A lot of gamers have been begging Sega to return to some of its older franchises and possibly update them for today's generation of gaming. Well, apparently Sega is heeding the words of its fans because there's a brand new racing game in the works that will remind you of its 1990s heyday when games like Daytona USA dominated the arcades and console space.
According to Eurogamer the name of the game is Sega World Drivers Championship. It's an Unreal Engine 4-powered racing title based around the GT-sport license, which is noted to include popular Japanese car manufacturers, including Toyota, Nissan and Honda, so many of your production car favorites turned into GT touring machines will make the cut.
The Unreal Engine 4 was never an engine I pegged for being good for racing titles. I still have nightmares about Fatal Inertia, which actually seemed to be bogged down in inertia more than it seemed to embrace break-neck speeds similar to games like Quantum Redshift or F-Zero GX. However, Fatal Inertia was a lifetime ago back when the Unreal Engine 3 was still in its proverbial diapers. The Unreal Engine 4 is a whole different beast and it's powering a new generation of racing games, such as Redout and now Sega World Drivers Championship.
If you're hoping that this is a spiritual successor to the Sega World Rally arcade games from the 1990s... well, it is. There was even a Japanese trailer released featuring a minute's worth of footage published over on the official Sega YouTube channel.
Unfortunately the trailer doesn't contain any actual in-game play, but instead features some typical light Japanese pop-instrumentals set against real life footage of super GT races taking place in Japan.
Sega will be holding a three-day location test for the game according to the YouTube description, which will take place on July 28th, the 29th and the 30th at the end of this month. The location test will be setup at various shops across Japan where the arcade game will be present.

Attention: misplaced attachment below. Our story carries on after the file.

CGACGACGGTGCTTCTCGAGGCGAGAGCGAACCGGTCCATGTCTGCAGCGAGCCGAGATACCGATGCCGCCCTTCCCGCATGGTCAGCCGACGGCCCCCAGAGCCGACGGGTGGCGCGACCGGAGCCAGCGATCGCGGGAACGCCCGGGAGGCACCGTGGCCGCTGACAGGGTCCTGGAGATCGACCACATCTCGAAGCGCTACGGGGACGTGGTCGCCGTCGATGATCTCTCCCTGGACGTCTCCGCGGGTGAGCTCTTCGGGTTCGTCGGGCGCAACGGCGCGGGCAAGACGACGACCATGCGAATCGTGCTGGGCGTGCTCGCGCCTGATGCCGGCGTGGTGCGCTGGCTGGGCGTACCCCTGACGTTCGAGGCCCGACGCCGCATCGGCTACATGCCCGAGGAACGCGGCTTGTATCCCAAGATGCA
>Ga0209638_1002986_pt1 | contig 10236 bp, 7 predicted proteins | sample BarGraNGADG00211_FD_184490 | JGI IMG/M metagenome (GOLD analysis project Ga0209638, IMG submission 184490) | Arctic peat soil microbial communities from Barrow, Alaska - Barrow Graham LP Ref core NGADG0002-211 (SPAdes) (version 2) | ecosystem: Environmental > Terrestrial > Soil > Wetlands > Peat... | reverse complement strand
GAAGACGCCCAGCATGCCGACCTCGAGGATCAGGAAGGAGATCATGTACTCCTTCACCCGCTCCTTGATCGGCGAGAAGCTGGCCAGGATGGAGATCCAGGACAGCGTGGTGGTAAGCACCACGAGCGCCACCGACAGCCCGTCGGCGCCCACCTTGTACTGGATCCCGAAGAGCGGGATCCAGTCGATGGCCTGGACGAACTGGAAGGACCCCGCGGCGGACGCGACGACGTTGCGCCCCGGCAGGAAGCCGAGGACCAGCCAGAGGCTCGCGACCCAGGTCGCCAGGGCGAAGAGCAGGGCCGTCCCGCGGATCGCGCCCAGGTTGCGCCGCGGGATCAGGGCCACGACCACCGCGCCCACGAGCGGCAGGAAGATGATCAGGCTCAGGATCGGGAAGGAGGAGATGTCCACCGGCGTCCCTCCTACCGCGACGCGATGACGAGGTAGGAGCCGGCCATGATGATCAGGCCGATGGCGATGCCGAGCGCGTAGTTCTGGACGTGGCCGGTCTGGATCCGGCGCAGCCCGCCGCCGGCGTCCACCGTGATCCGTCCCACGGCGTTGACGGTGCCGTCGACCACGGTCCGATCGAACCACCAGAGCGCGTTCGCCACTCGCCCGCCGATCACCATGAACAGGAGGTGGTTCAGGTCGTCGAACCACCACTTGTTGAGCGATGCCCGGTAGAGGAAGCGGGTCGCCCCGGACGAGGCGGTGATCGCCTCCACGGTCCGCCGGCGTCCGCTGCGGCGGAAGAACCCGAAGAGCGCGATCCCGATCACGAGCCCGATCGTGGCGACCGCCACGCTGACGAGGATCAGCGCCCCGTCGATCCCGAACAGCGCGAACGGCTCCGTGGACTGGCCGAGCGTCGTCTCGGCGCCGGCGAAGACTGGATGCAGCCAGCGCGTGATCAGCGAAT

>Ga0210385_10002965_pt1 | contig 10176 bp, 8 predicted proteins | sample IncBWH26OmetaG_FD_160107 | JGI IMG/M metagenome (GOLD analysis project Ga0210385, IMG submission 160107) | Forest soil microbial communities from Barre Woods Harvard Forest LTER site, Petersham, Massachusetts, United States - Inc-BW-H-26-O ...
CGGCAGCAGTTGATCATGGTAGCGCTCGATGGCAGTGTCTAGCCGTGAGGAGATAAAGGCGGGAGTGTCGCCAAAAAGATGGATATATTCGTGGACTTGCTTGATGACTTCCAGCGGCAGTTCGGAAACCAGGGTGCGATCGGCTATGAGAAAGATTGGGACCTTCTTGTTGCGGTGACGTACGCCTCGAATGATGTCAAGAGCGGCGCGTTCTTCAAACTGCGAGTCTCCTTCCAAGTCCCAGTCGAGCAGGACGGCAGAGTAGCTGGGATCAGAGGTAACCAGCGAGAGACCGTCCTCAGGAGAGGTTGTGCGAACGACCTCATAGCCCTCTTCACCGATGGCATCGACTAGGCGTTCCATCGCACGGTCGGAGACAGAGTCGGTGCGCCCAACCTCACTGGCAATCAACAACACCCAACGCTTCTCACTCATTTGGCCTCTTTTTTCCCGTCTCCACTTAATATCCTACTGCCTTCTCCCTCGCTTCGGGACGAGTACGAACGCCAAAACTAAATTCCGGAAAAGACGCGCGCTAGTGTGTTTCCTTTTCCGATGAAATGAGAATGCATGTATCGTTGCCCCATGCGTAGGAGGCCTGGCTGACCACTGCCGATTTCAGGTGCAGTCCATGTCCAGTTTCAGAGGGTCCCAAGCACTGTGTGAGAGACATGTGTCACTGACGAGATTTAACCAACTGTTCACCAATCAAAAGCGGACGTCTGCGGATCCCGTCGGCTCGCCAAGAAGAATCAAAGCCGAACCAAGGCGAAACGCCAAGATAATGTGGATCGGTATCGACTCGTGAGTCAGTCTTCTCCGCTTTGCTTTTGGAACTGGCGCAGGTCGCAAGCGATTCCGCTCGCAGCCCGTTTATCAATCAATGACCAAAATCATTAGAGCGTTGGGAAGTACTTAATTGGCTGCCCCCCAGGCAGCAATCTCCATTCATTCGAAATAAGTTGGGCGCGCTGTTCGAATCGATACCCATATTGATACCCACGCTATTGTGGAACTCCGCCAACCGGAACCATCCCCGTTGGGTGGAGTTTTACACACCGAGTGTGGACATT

The location test for Sega World Drivers Championship will include three different tracks set within the Japanese metropolitan grand prix circuits and will include two sets of cars from the Super GT 300 and Super GT 500 class racing machines, including the Toyota Prius, the Subaru BRZ, and the Toyota '86 from the GT 300 class, and the Lexus, Nissan and Honda from the GT 500 class. In total there will be 45 playable cars in the full game when it launches in 2018, but for the location test only three cars will be available from each class.
A lot of fans are excited about the prospects of Sega diving back into the racing game genre, which has become dominated solely by Forza Motorsport and Gran Turismo. Sega still produces some arcade games every once in a while, but it hasn't been competing with Turn 10 Studios or Polyphony Digital in any serious manner in the home console space, but that could all change next year in 2018 with Sega World Drivers Championship